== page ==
Fifty years after the structure of DNA was initially described, the first reference human genome was completed by the Human Genome Project in 2003. Since then, genomic sequencing technology, particularly next-generation sequencing (NGS), has revolutionized the genomic testing industry. NGS technology has not only allowed for gene discovery but has also provided a platform for large-scale genomic analyses, such as clinical exome and genome sequencing.
Whole exome sequencing (WES) is a genetic analysis technique that identifies and aligns the parts of the genome that code for proteins (called the exome). Detecting each DNA base is only part of the assay; WES also requires putting those bases in order- or “sequencing.” On
ly then, can variations in DNA be appreciated and interpreted. WES was first used in patients to identify genetic causes of disease in 2009. In the subsequent decade, WES has become a valuable tool for providers in the diagnosis and treatment of some genetic disorders.
WES is used mostly by geneticists (60-61%), followed by neurologists (22%), and other non-genetics specialists1. Evaluating WES use is ever important, considering the expansion of this complex genetic test into other areas of medicine, including rheumatology, infectious disease, and even chiropractic practice. Lessons learned from WES are likely to translate to whole-genome sequencing (WGS), which is also increasing in popularity. WGS, like WES, is large scale sequencing of genomic material but differs in that all genomic material is sequenced. Though it is more costly, time-consuming, and complex, WGS holds promise for increased detection of disease-causing variations with one comprehensive test.
InformedDNA studied two years of WES prior authorization requests from seven regional health plans between March 1, 2018, to March 1, 2020, when COVID-19 just started making an impact. There were 450 WES requests. All of the health plans used the same clinical guidelines written with oversight from InformedDNA genetics experts.
- Of the 450 requests, 241 (54%) were ultimately approved, meeting health plan coverage criteria for WES.
- Of the 209 (46%) requests which were not approved, the most common reason for denial was that there was only one organ system involved with no other coverage criteria met.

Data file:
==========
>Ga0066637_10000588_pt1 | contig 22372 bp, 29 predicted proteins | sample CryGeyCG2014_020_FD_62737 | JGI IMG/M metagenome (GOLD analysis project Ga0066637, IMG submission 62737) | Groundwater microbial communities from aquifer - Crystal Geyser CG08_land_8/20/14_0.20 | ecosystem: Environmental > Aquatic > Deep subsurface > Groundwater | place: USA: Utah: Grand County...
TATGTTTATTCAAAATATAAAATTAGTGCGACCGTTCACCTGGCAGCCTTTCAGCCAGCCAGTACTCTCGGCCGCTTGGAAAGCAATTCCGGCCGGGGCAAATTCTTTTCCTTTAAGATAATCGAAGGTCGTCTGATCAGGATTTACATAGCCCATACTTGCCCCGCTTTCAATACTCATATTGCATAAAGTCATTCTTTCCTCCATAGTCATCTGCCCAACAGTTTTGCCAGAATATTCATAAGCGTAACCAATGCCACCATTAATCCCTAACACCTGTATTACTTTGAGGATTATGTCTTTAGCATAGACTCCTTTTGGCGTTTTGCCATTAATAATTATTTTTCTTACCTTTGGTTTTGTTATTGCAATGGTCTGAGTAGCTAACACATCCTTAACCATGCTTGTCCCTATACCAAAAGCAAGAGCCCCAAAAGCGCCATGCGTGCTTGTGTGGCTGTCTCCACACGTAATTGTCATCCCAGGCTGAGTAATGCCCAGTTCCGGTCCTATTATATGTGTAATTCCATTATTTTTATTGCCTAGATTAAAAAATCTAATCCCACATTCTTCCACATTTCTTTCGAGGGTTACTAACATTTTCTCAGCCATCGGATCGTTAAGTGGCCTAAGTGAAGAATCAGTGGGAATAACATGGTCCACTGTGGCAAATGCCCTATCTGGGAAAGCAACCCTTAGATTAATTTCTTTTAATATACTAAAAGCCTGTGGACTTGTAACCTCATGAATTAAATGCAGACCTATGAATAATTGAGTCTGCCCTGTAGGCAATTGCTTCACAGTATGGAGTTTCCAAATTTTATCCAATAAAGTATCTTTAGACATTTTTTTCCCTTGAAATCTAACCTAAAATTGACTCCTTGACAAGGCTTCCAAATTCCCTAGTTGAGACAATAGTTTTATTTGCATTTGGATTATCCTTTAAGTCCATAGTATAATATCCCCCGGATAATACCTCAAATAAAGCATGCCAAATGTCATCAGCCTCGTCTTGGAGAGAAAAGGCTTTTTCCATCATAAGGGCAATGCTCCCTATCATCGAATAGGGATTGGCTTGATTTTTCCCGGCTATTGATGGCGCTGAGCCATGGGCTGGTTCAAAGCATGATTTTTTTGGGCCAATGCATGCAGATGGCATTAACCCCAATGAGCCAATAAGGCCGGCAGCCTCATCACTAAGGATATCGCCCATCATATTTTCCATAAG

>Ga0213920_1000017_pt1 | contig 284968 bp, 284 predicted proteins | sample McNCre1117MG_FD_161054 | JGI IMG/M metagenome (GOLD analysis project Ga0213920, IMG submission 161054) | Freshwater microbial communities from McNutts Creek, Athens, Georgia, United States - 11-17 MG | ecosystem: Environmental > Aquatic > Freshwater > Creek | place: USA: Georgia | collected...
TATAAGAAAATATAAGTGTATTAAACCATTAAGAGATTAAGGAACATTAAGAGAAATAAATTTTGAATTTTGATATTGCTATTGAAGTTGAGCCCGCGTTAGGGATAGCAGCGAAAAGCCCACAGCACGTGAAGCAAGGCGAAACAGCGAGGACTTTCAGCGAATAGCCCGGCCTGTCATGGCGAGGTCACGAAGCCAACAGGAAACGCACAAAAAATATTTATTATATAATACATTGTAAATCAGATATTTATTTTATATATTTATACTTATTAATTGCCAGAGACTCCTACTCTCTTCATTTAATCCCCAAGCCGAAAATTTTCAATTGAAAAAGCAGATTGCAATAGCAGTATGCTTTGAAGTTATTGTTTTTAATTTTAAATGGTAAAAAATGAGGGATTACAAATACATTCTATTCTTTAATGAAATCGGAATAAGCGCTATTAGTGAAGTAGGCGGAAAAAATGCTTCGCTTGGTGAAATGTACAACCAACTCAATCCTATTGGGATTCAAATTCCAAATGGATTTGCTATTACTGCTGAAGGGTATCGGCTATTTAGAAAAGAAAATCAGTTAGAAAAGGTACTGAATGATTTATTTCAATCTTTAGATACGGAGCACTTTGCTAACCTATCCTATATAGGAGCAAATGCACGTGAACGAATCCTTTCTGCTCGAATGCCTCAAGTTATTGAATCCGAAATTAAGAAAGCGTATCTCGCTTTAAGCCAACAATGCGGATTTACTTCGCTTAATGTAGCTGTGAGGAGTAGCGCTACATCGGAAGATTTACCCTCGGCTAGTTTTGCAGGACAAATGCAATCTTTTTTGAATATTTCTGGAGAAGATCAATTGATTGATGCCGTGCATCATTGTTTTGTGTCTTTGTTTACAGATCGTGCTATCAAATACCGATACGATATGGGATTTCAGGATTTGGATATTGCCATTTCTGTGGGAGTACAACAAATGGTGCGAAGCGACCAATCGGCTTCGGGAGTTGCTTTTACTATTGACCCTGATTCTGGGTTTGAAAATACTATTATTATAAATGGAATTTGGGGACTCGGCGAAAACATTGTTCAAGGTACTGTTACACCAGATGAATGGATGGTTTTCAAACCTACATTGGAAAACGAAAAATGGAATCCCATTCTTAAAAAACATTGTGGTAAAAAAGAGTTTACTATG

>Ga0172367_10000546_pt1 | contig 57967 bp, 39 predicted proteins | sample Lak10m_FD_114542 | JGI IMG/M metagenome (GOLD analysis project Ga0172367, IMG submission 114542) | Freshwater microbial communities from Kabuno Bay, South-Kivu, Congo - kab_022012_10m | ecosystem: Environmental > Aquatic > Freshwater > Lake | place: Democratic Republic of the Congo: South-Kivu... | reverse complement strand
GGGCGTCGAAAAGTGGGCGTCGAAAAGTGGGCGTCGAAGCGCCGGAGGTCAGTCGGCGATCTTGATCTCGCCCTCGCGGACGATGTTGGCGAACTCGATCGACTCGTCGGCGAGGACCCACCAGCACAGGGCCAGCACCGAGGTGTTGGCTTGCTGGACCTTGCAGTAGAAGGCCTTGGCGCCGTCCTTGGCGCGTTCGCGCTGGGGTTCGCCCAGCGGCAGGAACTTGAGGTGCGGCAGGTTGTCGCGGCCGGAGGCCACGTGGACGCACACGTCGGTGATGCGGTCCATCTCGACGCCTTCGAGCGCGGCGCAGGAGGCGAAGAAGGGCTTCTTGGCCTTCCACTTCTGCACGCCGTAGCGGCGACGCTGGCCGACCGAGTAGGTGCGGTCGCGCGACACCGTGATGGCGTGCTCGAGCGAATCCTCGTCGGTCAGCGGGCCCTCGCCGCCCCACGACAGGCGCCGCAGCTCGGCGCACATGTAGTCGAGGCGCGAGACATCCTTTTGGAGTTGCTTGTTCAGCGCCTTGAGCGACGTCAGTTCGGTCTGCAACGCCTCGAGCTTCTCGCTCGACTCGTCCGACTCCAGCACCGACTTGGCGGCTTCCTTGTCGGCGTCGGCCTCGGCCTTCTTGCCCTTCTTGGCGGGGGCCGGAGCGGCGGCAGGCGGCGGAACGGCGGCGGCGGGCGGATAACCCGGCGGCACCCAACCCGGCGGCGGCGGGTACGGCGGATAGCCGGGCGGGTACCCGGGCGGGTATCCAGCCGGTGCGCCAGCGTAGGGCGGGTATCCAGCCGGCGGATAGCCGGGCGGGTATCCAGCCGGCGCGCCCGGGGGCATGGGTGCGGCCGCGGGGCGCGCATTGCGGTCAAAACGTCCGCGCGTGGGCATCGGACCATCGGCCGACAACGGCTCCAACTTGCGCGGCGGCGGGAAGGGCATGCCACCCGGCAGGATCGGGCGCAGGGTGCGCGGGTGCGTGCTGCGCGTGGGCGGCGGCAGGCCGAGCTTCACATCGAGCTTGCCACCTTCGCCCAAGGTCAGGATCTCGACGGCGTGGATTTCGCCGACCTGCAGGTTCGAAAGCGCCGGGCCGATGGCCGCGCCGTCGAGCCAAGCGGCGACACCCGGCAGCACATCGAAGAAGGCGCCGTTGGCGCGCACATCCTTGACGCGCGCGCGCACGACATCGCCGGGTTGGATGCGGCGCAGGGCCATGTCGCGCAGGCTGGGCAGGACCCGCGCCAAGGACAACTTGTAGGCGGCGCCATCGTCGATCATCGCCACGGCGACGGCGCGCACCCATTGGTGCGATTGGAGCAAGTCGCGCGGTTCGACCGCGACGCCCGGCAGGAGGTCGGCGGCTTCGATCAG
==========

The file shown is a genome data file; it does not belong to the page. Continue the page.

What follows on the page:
Who is ordering whole exome sequencing?
The trends in our analysis mirrored those from a previous study from 2016, with genetics specialists ordering WES most frequently, followed by neurology. In the current analysis, we found that:
- Genetics providers ordered 64% of the WES tests;
- Neurologists ordered 19%;
- Pediatrics accounted for 7%;
- OBGYN/MFM providers ordered 2.4%;
- And, providers from various other specialties accounted for the remaining 7%.
Where does genetic counseling fit with WES testing?
In our review, we probed further to determine if clinical genetic counselors were involved in the WES test requests. We were able to confirm that a clinical genetic counselor was involved in 312 (69%) of requests. Requests were more likely to be approved/meet coverage criteria when genetic counselors were involved (P=.002659). Of the 312 cases for which a genetic counselor was involved, 67% of those were ultimately approved/met coverage criteria. One might think that genetic counselors were only involved in WES requests ordered by genetics providers. However, 33% of the requests with genetic counselor involvement were ordered by non-genetics specialists, demonstrating the growth and impact of clinical genetic counselors in other specialties across healthcare.
- WES continues to be a valuable tool for the diagnosis and treatment of genetic disorders, and health plans are covering this test more frequently than in the past.
- WES is utilized by both genetics and non-genetics specialists.
- Genetic counselors are important participants in the WES testing process, involved in many cases for tests ordered by non-genetics healthcare providers.
- Coverage criteria are more likely to be met in cases facilitated by genetic counselors.
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- Fraley et al., 2016 and Posey et al., 2016